A pump’s performance curve is usually one of the first thing you should look at before purchasing a pump or when operating it.
But how do you read between all those weird lines? How do you know you got the right pump for the right job?
What is a pump curve?
In short, a pump curve is a graphical representation of a pump’s performance based on testing conducted by the manufacturer.
Each pump will has its own pump performance curve and it varies from pump to pump.
This is based on the pump horsepower and the size and shape of the impeller.
Why use a pump curve?
Understanding any given pump’s performance curve enables you to understand the limitation of that pump.
Operating above its given range will not only damage the pump, it will also cause unneeded downtime.
How to use read a centrifugal pump curve?
A pump curve shows 2 vital performance factors – flow and head.
Flow is the rate that the liquid has to be moved throughout a system.
In SI units, it’s measured in litre per minute (lpm) or metre per hour (m3/h).
In English Engineering units (used in the United States), it’s measured in gallon per minute (gpm).
Different liquid has different viscosity, so be sure to understand their flow.
Let’s take a residential water heating system as an example.
Too much flow results in system noise, while too little flow means insufficient heat in some areas.
Pressure is measured in PSI, pound per square inch but in hydronic, pressure is calculated in term of head pressure or head loss as measured in head feet.
Head is the total mechanical energy content of a fluid at a given point in a piping system.
In order for the pump to move the fluid, it needs to product a sufficient pressure differential to overcome head loss in the system. Head loss are created in the piping by friction and by the various valves and fittings.
1 PSI system pressure drop equals 2.31 head feet.
In SI units, head is measured in metre (m).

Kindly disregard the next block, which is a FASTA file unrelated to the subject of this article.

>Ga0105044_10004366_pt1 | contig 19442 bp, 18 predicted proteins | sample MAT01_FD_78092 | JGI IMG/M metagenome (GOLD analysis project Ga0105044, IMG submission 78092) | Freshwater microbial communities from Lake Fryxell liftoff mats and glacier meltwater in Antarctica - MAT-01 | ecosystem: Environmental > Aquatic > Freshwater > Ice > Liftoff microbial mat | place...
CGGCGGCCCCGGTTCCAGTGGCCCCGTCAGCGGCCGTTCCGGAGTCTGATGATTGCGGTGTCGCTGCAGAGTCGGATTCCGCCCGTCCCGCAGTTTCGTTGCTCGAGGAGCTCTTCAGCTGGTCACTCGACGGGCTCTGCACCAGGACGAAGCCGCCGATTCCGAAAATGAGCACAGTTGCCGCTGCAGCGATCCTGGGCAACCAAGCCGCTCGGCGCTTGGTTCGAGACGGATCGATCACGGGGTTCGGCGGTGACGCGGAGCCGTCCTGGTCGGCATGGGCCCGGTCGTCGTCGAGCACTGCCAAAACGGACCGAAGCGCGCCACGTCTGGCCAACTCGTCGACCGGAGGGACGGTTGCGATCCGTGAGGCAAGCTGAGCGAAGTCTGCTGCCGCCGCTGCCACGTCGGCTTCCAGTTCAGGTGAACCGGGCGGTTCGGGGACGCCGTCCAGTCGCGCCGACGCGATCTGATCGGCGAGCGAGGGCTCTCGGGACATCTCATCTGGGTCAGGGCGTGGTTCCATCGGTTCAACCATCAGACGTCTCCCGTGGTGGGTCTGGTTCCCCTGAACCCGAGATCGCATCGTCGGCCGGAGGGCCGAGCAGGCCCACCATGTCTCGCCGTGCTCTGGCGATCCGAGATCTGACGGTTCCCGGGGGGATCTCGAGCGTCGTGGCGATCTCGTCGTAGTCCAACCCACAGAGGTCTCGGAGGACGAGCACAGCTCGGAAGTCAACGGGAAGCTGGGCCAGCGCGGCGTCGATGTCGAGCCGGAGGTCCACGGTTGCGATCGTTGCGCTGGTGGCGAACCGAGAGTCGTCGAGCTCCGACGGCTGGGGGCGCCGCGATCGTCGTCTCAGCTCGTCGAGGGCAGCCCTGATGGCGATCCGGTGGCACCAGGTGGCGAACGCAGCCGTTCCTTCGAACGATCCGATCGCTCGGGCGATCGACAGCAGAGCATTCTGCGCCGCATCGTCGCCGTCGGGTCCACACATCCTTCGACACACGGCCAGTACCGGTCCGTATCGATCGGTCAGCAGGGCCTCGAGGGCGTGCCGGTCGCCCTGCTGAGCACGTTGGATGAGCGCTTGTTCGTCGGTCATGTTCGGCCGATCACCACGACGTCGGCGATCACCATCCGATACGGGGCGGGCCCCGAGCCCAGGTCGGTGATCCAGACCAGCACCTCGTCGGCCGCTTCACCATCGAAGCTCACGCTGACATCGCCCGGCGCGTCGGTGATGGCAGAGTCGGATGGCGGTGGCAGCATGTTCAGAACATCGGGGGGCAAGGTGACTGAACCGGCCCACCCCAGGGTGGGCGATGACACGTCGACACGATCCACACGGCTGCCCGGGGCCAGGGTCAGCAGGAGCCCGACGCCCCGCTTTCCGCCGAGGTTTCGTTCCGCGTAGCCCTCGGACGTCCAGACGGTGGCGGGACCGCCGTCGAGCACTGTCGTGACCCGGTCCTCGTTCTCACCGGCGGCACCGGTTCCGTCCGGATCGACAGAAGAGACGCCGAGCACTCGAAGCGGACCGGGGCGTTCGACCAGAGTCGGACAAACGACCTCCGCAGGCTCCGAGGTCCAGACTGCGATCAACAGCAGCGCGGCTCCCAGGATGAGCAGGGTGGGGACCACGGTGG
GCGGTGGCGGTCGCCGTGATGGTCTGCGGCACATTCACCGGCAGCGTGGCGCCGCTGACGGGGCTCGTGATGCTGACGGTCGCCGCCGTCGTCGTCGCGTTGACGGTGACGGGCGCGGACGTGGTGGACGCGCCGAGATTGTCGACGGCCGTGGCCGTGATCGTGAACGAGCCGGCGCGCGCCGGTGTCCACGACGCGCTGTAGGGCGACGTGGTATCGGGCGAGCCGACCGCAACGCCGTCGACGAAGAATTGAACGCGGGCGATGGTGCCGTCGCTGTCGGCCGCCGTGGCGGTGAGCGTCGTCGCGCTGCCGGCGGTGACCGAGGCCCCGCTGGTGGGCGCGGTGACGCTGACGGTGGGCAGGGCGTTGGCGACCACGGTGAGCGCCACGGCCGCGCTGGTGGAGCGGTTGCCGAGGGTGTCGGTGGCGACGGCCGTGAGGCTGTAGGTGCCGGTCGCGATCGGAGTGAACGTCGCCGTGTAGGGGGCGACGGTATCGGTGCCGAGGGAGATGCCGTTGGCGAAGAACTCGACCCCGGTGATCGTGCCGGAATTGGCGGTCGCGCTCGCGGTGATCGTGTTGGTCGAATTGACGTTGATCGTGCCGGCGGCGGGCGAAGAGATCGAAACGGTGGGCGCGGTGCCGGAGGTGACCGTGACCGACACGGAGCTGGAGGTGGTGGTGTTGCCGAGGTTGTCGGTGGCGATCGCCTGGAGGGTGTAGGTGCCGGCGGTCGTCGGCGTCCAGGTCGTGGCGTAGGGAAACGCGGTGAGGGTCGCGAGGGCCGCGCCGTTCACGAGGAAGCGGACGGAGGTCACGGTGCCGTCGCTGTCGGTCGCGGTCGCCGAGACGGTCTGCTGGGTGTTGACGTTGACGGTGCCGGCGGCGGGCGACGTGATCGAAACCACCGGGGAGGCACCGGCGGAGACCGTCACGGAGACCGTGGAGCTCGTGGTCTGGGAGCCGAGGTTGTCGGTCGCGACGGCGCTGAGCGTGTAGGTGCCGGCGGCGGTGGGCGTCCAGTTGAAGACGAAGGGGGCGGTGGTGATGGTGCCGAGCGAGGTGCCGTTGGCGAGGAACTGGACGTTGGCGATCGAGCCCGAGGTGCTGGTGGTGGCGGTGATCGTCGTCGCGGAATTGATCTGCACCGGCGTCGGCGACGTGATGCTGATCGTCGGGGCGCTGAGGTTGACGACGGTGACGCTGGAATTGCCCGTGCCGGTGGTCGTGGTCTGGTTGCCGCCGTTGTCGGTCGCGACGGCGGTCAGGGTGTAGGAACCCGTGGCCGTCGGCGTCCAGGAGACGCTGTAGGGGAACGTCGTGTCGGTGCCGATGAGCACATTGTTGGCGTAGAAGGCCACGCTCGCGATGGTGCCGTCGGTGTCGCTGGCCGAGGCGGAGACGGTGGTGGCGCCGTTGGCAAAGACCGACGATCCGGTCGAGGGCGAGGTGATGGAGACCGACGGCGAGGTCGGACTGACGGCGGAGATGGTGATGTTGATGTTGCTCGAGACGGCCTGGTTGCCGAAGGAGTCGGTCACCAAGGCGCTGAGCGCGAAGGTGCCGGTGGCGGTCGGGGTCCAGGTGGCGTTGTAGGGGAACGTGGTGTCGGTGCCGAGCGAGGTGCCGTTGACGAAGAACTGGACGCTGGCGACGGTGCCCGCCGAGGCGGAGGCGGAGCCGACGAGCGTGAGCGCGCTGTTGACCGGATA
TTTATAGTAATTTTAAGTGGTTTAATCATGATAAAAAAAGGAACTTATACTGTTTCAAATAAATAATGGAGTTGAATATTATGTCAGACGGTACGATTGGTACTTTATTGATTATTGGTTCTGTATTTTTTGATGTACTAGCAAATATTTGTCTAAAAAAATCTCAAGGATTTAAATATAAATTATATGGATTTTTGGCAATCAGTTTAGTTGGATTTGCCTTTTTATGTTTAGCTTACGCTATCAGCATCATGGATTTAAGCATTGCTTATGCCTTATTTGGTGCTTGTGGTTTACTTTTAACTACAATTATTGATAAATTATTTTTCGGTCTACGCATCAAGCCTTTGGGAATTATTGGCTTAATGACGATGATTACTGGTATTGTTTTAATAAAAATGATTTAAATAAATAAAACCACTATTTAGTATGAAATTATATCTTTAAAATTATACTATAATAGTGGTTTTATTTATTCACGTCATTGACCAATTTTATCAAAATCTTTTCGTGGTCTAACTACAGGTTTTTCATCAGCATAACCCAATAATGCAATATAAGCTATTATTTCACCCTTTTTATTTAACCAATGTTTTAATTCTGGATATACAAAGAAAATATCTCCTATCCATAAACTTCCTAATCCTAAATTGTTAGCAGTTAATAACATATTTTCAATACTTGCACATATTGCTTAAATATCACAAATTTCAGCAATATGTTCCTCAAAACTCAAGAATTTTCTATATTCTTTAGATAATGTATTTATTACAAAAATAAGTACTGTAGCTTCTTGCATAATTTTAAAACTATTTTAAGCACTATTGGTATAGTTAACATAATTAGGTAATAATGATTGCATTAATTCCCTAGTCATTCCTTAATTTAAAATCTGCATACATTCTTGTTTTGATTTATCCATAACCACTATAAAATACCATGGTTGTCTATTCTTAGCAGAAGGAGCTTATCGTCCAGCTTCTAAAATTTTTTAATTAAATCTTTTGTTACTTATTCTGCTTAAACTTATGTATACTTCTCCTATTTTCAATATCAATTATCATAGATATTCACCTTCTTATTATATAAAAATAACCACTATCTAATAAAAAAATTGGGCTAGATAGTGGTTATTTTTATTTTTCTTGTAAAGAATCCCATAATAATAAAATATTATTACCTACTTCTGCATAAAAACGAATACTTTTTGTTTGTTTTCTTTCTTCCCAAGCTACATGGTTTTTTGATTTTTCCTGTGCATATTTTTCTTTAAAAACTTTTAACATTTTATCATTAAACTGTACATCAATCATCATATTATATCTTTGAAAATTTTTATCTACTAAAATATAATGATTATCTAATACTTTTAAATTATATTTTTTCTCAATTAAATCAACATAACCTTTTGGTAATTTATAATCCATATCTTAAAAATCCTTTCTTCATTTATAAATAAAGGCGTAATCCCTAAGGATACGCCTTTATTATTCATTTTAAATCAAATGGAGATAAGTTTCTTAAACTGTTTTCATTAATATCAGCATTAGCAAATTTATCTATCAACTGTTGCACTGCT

In English Engineering units (used in the United States), it’s measured in feet (FT).
Reading the pump curve
In short, pump curve show you how a pump perform at any given point of its range.
We’ll use Sabre Bav series pump curve as an example.
Below diagram demonstrate that at a flow rate of 100 lpm or 6 m3/h, the pump will produce 3.5 m of head.
In English Engineering units (used in the United States), at a flow rate of 26 gpm, the pump will produce 11 FT of head.
At a flow rate of 100 lpm or 6 m3/h, the pump will produce 3.5 m of head.
Below diagram demonstrate that at 2 m of head, the pump will have a flow rate of 138 lpm or 8.4 m3/h.
In English Engineering units (used in the United States), at 6.5 FT of head, the pump will have a flow rate of 38 gpm.
At 2 m of head, the pump will have a flow rate of 138 lpm or 8.4 m3/h.
If the head and flow operating point of your system is on or below a given pump curve, then that pump will be sufficient.
In the 2 scenarios given above, a BAV-150 will do the job.
How to Find the Best Efficiency Point (BEP)?
As a rule of thumb, the best efficiency point (BEP) is about 85 percent of the shutoff head. It is important to note that the pump should be operated at, or close to, the best efficiency point.
BEP is usually specified in the manual or the pump curve itself. If not, you’ll have to contact the pump manufacturer.
Have questions about pump curves? Let us know in the comment section below.